• The longest offer, touted by the Citi Simplicity credit card, gave 21 months to pay off transferred debt interest-free.
  • Once promotional rate offers end, we found the average APR of balance transfer transactions was 19.55%.

Cash Advance Rates

Most credit cards allow you to tap your credit line by using the card to withdraw cash at an ATM.

  • 84% of cards we track allowed cash advances.
  • The average APR on cash advances as 26.31%.
  • The highest cash advance APR we found in our analysis was 36%, charged by both the Fortiva Credit Card and First Premier Bank Gold Mastercard.

Penalty Interest Rates

If you fall seriously behind on your credit card payments, exceed your credit limit, or your bank returns a card payment, the card issuer may increase your standard purchase APR to the penalty interest rate. The penalty rate (which may also be called the default rate) is the highest interest rate card issuers charge. 

Now, not all cards charge penalty rates, but many do, including 92 of the cards surveyed for this report. Based on our sample of cards, the average penalty APR was a hefty 29.00%. The highest penalty rate in our database is 31.99%, charged by HSBC Cash Rewards Mastercard.

Seasonal Rate Focus: Credit Cards For People With Fair or Bad Credit

If you have less than perfect credit, your credit cards probably have above-average interest rates. We found the average purchase APR for cards marketed to people with bad or fair credit scores (a FICO score below 670), was 25.24%. In contrast, the average purchase APR for cards marketed to people with good to excellent credit scores (670 or higher on the FICO scale) was 20.23%. Cards that accept applicants with lower credit scores charge higher interest rates to make up for the risk of default.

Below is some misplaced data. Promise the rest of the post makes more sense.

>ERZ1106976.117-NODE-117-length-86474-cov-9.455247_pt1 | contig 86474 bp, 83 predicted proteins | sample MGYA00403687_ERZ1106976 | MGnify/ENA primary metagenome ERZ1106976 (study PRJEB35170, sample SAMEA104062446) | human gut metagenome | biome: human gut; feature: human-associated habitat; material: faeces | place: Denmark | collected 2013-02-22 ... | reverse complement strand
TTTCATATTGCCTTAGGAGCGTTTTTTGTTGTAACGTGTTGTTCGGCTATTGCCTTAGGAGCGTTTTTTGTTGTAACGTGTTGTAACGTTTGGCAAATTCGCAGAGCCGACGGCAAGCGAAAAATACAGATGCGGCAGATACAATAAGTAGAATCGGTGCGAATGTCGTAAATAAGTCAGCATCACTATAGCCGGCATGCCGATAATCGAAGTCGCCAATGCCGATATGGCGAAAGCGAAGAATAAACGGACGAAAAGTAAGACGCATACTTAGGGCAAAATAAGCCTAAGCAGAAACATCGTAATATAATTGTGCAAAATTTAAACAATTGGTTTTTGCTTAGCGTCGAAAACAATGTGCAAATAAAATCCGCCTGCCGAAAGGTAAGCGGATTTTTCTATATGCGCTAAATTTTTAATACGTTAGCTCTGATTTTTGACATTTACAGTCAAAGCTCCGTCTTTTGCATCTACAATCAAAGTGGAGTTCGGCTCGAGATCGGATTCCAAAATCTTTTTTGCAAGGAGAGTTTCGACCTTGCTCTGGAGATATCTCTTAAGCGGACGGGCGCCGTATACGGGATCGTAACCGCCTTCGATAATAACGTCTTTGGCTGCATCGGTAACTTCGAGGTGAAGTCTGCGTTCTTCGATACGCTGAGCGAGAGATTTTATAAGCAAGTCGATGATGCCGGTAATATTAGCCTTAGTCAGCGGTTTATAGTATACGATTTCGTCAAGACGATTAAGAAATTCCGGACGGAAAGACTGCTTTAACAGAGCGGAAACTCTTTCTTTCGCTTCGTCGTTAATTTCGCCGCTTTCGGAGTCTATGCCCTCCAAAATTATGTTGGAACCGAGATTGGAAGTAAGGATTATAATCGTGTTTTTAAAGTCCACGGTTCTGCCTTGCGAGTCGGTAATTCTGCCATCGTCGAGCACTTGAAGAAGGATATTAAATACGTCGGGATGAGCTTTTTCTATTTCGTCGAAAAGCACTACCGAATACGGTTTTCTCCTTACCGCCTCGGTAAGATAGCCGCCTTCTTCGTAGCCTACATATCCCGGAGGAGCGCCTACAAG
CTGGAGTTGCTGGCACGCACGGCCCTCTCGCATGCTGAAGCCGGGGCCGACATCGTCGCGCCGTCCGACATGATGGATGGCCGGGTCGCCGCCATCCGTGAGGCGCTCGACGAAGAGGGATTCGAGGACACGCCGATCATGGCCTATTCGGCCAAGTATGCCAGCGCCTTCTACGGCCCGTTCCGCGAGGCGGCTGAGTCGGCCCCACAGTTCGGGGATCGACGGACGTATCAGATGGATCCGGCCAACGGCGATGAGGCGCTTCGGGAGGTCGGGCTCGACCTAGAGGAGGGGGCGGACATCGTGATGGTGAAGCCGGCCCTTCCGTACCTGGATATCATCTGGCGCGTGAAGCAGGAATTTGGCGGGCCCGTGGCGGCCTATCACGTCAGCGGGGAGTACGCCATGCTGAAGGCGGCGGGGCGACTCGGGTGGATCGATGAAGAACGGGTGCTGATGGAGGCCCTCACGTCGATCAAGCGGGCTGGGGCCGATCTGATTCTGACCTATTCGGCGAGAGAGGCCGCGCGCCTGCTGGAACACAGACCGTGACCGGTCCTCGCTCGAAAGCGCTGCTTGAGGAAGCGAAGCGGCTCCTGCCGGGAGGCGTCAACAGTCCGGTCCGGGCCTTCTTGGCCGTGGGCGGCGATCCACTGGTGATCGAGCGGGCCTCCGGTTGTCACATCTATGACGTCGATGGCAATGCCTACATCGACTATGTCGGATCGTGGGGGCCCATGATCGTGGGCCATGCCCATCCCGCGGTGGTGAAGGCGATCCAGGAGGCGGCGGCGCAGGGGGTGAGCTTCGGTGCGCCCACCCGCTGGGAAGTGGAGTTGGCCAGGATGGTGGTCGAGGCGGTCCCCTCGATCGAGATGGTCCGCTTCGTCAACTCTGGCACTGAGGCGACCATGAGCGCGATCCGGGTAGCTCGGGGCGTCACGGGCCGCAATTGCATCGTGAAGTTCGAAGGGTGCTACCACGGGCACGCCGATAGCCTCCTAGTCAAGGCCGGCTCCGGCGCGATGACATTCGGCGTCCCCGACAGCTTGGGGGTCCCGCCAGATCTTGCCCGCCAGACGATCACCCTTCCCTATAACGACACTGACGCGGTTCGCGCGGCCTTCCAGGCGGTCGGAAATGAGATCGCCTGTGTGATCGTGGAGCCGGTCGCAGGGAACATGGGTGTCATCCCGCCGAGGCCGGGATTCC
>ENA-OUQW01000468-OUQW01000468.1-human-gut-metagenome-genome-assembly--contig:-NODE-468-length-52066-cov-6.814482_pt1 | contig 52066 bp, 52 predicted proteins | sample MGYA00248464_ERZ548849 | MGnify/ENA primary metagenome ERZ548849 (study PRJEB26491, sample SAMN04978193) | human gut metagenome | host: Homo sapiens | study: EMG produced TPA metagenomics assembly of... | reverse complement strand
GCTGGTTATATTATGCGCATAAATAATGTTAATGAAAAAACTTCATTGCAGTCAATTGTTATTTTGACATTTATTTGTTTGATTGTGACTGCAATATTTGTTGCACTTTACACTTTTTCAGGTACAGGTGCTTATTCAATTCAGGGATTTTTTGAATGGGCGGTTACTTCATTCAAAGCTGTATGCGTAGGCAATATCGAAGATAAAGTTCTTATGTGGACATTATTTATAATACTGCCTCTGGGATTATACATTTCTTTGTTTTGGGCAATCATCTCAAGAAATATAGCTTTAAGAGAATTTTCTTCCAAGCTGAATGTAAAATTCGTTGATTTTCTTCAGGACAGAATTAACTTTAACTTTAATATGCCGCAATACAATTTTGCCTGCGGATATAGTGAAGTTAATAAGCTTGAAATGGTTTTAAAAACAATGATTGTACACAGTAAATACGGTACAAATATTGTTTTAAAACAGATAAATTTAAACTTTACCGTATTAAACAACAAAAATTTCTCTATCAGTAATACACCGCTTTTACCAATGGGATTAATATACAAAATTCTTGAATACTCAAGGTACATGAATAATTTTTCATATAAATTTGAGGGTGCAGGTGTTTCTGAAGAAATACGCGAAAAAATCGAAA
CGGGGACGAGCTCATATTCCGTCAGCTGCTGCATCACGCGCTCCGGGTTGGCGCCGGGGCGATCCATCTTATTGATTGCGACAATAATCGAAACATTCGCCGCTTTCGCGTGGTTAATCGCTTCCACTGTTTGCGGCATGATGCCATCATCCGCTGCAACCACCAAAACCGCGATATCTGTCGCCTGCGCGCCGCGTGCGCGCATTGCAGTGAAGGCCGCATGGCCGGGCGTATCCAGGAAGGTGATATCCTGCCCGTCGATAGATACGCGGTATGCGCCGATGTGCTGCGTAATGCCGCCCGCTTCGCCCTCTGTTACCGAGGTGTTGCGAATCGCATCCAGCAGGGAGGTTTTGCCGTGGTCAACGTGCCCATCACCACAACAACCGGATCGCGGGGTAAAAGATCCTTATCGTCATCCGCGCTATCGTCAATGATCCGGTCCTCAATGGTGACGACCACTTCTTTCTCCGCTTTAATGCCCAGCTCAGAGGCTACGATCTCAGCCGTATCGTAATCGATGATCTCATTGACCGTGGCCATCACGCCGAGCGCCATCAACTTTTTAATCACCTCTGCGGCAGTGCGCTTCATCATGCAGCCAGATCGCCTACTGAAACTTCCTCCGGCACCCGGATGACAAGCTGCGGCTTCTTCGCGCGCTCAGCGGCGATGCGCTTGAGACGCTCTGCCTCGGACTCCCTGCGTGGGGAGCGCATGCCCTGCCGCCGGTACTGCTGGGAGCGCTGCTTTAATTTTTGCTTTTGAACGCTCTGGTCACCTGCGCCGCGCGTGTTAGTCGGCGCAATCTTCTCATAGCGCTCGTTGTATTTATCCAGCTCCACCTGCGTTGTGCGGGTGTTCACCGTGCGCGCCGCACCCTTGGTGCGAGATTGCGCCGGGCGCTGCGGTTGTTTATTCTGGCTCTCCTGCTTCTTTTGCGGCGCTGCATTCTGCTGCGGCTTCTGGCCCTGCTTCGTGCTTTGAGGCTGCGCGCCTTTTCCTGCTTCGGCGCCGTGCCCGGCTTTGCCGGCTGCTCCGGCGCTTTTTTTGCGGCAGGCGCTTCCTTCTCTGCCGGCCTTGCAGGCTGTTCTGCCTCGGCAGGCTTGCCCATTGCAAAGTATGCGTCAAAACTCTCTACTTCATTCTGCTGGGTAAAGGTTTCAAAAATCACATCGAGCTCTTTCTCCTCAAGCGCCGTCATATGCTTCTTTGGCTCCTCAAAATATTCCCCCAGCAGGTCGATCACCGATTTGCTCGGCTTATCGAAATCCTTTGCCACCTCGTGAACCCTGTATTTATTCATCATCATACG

Among the cards we include with cards marketed to people with bad or fair credit are retail cards. Store cards are often easier to get than other cards, but they charge high interest rates. Our data found the average store credit card rate was 25.74%, which is 4.34 percentage points above the national average for all credit cards. Many store credit card APRs were close to the 30% mark, too, even after three rate decreases by the Federal Reserve (more on that below).

The highest store card interest rate that The Balance tracks was 29.99%, which was charged by six cards: The BP Credit Card, BP Visa Credit Card, Fingerhut Advantage Credit Account, Goodyear Credit Card, Newegg Store Credit Card, and the Zales Diamond Credit Card. Interest rates that high are more like penalty rates than standard purchase rates.